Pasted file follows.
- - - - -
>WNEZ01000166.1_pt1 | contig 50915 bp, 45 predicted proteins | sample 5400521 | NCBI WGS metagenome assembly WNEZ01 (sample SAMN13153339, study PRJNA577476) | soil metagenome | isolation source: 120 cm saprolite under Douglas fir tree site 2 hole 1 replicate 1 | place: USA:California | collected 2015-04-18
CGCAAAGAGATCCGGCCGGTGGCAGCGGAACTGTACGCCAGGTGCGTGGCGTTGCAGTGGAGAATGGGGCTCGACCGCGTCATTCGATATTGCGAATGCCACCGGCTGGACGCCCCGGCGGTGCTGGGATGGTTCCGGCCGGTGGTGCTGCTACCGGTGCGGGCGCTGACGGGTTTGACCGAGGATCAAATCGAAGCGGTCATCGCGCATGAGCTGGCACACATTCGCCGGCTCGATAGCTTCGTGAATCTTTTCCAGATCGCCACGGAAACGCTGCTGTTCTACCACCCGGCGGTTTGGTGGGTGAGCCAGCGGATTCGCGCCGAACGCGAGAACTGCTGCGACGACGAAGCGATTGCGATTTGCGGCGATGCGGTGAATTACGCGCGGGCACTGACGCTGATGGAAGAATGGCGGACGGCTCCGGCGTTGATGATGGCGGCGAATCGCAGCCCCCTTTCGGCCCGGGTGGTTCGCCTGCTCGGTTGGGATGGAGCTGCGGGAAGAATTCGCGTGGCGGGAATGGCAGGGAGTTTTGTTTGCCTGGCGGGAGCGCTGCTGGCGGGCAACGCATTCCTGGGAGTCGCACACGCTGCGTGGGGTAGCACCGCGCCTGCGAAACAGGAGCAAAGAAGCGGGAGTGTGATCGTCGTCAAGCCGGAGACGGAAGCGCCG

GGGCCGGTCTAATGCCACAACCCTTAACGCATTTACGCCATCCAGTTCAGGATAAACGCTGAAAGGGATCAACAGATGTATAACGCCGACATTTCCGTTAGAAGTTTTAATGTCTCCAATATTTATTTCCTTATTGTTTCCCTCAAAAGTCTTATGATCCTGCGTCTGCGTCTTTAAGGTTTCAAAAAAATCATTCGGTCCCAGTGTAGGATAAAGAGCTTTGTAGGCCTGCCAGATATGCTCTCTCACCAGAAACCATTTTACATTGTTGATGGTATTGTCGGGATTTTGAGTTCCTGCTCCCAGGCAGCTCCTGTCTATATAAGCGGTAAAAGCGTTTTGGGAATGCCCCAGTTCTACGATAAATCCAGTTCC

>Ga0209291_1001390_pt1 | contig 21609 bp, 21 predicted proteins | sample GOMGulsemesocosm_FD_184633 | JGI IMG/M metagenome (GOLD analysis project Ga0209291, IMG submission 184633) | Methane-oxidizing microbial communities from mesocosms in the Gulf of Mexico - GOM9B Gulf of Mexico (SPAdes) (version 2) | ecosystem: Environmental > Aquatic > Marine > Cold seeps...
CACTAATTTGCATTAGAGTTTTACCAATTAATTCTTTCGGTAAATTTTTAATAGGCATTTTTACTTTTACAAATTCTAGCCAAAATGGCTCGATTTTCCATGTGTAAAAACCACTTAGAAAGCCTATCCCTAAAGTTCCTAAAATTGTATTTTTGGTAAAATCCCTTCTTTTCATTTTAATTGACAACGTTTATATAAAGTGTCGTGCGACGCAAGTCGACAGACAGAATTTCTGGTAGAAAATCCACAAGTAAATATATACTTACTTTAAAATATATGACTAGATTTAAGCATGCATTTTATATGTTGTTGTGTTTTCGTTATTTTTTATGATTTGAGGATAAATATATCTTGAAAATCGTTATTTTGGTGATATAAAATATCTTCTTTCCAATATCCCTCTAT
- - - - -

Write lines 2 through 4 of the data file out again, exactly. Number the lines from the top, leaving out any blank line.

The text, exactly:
CGCAAAGAGATCCGGCCGGTGGCAGCGGAACTGTACGCCAGGTGCGTGGCGTTGCAGTGGAGAATGGGGCTCGACCGCGTCATTCGATATTGCGAATGCCACCGGCTGGACGCCCCGGCGGTGCTGGGATGGTTCCGGCCGGTGGTGCTGCTACCGGTGCGGGCGCTGACGGGTTTGACCGAGGATCAAATCGAAGCGGTCATCGCGCATGAGCTGGCACACATTCGCCGGCTCGATAGCTTCGTGAATCTTTTCCAGATCGCCACGGAAACGCTGCTGTTCTACCACCCGGCGGTTTGGTGGGTGAGCCAGCGGATTCGCGCCGAACGCGAGAACTGCTGCGACGACGAAGCGATTGCGATTTGCGGCGATGCGGTGAATTACGCGCGGGCACTGACGCTGATGGAAGAATGGCGGACGGCTCCGGCGTTGATGATGGCGGCGAATCGCAGCCCCCTTTCGGCCCGGGTGGTTCGCCTGCTCGGTTGGGATGGAGCTGCGGGAAGAATTCGCGTGGCGGGAATGGCAGGGAGTTTTGTTTGCCTGGCGGGAGCGCTGCTGGCGGGCAACGCATTCCTGGGAGTCGCACACGCTGCGTGGGGTAGCACCGCGCCTGCGAAACAGGAGCAAAGAAGCGGGAGTGTGATCGTCGTCAAGCCGGAGACGGAAGCGCCG

GGGCCGGTCTAATGCCACAACCCTTAACGCATTTACGCCATCCAGTTCAGGATAAACGCTGAAAGGGATCAACAGATGTATAACGCCGACATTTCCGTTAGAAGTTTTAATGTCTCCAATATTTATTTCCTTATTGTTTCCCTCAAAAGTCTTATGATCCTGCGTCTGCGTCTTTAAGGTTTCAAAAAAATCATTCGGTCCCAGTGTAGGATAAAGAGCTTTGTAGGCCTGCCAGATATGCTCTCTCACCAGAAACCATTTTACATTGTTGATGGTATTGTCGGGATTTTGAGTTCCTGCTCCCAGGCAGCTCCTGTCTATATAAGCGGTAAAAGCGTTTTGGGAATGCCCCAGTTCTACGATAAATCCAGTTCC

>Ga0209291_1001390_pt1 | contig 21609 bp, 21 predicted proteins | sample GOMGulsemesocosm_FD_184633 | JGI IMG/M metagenome (GOLD analysis project Ga0209291, IMG submission 184633) | Methane-oxidizing microbial communities from mesocosms in the Gulf of Mexico - GOM9B Gulf of Mexico (SPAdes) (version 2) | ecosystem: Environmental > Aquatic > Marine > Cold seeps...